Chesterton was brilliant, and had a compelling way of presenting his point of view on the things he believed in. I think his biggest problem – and this is true of apologists in general – is that he was offering answers to people who either a.) weren’t asking questions or b.) were asking questions they really didn’t want answered. Some of the most enduring works about Catholic life and spirituality were written as reflections on their own lives and spiritual practices. So there’s at times that lack of personal touch in his non-fiction writings, I find. As far as other modern Catholic writers, look into the works of Bishop Robert Barron if you want a sense of what Catholicism really is underneath it all, and J. R. R. Tolkien if you want to see a genuine Catholic influence on modern literature. (I know you mentioned C. S. Lewis, and as much as I love him, he was an atheist convert to Anglicanism and Roman Catholic as his outlook got over time he couldn’t resist beating you over the head with Jesus sometimes – so it’s probably best to ease into him after an initial exploration!)

As a Classicist, what’s your response to this article [How to be a Good Classicist under a Bad Emperor]? – Albert
The paradox of Classics academia continues to baffle me. We have so much information about the foundations of the West – including, by extrapolation, what to do to avoid a Dark Age! – and yet our every invocation of Greco-Roman culture and civilization, on both liberal and conservative sides, is so unbalanced that it makes me wonder who’s trying to convince whom of its value. It makes me think of the ongoing post Vatican II wars between the trendy eclectics who regard church like a yoga-alternative, the liturgy as optional and the precepts of the Church as suggestions, and the radical traditionalists that imagine the Church burning with eternal hellfire without a full restoration of the Tridentine Mass and the papal tiara. On the one side you have the “spiritual but not religious” crowd who regards all that happened before they were born as interesting data points on the way to intuiting ways to move beyond it that so far have not worked in any viable way, and on the other the “religious but not spiritual” crowd that must restore the old mechanics at all costs or all is futile because the stuff matters more than the reasons and the need for the stuff. So in my opinion, the alt-right’s citing Scripture for its purpose wouldn’t be any sort of credible threat if the Classics intelligentsia had been doing its job all this time teaching the lessons of the history of the West instead of presenting it as a quirky hobby that’s only really useful in crosswords and on Trivia Tuesdays.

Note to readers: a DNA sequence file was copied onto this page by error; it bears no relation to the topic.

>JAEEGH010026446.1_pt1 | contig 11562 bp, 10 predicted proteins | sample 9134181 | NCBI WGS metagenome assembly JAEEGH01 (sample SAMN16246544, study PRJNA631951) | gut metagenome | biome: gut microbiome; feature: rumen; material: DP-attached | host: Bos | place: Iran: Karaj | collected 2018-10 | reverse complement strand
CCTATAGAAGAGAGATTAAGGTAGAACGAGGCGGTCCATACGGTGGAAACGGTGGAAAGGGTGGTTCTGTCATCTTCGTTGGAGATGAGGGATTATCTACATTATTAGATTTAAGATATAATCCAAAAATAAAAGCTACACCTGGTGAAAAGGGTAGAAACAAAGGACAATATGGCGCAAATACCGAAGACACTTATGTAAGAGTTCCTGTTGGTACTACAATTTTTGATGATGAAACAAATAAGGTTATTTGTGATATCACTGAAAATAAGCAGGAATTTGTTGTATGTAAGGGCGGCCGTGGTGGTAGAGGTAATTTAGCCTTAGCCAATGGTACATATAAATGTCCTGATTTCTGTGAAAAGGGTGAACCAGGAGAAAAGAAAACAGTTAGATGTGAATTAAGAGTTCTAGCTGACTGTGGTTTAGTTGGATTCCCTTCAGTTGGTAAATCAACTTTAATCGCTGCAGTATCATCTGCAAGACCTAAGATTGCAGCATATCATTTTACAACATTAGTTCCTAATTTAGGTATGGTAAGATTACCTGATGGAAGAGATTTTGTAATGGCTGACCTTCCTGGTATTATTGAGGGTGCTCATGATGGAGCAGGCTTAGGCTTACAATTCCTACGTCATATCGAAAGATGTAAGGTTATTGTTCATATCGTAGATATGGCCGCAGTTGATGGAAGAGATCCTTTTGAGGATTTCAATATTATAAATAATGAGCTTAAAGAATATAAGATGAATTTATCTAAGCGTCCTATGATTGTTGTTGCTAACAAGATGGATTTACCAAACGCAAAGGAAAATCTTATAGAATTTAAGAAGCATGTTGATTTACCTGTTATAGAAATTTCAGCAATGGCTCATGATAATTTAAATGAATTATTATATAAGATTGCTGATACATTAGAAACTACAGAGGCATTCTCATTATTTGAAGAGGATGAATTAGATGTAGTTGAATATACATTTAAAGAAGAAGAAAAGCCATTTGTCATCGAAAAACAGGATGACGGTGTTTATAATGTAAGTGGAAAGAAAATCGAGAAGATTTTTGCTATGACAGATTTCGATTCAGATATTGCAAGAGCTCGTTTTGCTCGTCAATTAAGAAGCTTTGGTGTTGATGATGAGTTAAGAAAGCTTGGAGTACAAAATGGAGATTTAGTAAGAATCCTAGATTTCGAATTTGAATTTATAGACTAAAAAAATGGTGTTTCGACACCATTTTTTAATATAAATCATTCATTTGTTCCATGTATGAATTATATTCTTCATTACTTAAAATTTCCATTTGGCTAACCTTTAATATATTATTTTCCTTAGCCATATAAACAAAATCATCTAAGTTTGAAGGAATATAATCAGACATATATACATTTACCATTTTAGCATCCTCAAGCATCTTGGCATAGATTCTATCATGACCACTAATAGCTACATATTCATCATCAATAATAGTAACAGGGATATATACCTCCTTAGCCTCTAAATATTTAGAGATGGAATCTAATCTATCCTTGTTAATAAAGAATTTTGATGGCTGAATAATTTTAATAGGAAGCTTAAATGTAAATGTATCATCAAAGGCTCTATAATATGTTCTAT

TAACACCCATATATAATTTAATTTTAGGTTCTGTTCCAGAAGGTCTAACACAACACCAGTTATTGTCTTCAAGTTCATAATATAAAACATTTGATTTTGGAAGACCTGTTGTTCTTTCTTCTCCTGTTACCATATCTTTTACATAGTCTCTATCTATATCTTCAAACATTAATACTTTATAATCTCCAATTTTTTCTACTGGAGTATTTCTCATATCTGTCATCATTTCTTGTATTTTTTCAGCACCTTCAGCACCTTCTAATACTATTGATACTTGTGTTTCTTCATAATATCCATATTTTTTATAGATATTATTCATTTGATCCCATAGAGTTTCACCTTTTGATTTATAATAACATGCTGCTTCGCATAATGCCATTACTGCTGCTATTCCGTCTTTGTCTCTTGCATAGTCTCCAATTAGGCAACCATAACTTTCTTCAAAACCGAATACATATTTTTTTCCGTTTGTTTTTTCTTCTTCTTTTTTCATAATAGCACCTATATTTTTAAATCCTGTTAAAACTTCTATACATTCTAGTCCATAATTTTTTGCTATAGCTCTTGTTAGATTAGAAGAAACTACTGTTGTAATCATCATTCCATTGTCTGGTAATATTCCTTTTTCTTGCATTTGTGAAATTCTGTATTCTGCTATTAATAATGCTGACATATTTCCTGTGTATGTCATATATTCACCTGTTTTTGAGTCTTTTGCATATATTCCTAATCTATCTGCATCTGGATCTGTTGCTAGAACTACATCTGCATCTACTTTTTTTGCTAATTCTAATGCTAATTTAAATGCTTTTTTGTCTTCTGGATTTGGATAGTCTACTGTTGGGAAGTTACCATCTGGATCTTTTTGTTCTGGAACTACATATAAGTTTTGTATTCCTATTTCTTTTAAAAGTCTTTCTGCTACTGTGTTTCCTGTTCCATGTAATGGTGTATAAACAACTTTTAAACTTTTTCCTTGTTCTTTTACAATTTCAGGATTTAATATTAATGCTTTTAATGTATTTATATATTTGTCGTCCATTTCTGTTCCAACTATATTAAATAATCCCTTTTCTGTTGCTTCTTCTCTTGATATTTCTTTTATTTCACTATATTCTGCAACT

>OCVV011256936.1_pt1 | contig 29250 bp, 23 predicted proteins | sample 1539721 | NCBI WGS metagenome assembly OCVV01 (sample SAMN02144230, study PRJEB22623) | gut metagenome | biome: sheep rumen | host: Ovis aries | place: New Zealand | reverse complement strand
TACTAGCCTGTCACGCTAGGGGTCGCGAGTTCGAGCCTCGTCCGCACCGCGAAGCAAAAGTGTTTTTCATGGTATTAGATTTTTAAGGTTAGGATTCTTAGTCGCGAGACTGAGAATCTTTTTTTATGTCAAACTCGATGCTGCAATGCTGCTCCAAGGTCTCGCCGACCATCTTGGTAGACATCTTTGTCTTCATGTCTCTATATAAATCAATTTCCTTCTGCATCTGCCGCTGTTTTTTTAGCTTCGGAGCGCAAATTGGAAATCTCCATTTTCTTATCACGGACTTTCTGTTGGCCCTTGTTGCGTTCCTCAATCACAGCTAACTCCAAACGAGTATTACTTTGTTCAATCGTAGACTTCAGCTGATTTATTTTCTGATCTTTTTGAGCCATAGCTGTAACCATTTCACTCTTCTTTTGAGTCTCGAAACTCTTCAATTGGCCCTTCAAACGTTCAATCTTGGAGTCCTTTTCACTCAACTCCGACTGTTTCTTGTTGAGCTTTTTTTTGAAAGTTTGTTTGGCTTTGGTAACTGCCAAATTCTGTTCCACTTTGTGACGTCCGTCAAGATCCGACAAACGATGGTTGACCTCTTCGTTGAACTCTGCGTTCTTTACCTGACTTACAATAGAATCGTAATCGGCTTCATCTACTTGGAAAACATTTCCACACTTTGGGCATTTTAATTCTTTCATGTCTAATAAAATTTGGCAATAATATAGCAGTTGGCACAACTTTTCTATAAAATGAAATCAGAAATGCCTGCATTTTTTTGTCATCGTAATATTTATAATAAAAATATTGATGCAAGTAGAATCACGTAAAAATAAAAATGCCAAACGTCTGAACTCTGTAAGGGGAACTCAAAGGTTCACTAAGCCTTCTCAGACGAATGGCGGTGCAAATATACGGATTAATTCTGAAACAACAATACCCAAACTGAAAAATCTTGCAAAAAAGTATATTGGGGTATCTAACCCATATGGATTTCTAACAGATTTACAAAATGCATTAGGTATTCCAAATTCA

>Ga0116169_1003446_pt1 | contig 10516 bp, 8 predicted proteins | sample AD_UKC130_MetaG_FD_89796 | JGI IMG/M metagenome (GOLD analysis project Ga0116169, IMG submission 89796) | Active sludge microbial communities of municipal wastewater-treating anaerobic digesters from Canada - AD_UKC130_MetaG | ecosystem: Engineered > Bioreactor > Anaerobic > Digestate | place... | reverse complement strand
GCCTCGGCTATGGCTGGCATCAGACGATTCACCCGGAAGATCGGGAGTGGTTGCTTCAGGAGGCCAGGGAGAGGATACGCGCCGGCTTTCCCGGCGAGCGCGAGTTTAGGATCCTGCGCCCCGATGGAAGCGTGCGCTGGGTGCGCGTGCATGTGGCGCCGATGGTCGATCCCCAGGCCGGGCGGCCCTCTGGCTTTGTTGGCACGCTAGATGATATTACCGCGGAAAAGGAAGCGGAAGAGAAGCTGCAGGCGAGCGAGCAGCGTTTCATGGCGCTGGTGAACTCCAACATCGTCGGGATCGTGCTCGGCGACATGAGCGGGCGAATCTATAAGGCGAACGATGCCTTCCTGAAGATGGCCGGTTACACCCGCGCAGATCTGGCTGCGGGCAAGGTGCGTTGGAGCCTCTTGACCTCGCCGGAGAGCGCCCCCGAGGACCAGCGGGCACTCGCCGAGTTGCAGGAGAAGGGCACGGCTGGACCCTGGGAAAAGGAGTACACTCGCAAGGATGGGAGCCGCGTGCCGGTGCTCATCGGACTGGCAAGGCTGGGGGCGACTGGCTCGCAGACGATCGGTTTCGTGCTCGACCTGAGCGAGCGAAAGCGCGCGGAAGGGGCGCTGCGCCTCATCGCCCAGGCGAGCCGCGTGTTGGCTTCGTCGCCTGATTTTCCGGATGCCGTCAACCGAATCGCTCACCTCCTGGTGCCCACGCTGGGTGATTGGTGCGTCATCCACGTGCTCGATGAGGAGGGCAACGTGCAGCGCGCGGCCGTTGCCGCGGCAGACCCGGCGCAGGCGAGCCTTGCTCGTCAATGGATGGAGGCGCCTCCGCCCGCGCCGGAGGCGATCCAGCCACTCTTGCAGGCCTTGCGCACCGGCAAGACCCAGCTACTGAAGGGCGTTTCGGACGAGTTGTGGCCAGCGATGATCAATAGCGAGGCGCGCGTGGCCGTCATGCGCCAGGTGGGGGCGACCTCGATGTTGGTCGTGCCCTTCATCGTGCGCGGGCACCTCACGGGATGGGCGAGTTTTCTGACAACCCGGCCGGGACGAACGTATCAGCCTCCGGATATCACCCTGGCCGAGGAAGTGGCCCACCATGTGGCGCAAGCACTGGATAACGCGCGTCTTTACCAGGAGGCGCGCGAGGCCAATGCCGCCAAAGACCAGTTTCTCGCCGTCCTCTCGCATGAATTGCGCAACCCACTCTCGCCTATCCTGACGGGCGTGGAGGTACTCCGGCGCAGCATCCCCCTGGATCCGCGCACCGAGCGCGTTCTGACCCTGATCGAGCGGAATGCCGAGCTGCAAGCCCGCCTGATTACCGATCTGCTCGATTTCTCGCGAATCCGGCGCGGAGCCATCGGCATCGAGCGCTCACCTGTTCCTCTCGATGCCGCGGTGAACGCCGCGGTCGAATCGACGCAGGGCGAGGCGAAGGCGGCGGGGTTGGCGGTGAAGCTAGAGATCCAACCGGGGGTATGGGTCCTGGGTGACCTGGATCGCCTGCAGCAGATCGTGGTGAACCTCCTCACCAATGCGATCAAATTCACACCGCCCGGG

Why are Catholics called to work for peace and justice in this world? – Larry
Because we are called to love each other as Jesus loves us. Don’t you want those you love to “be still and know that I am God”?

As far as goals go, where is your focus right now? – Taknika
My main goal is to get at least one other person to come to church with me. I’ve been trying to do this for the last several years, and it is beyond doubt the hardest thing I have ever tried to do.

What would you say to people doing good works who are simply exhausted, physically and spiritually, at doing an endless and thankless job? – Taknika (Jennifer seconded)
Remember: we don’t do it for thanks; we do it because it’s right, and doing right by others is a job that never ends. And as exhausting as that can be, it’s even more exhausting trying to do the wrong thing all the time.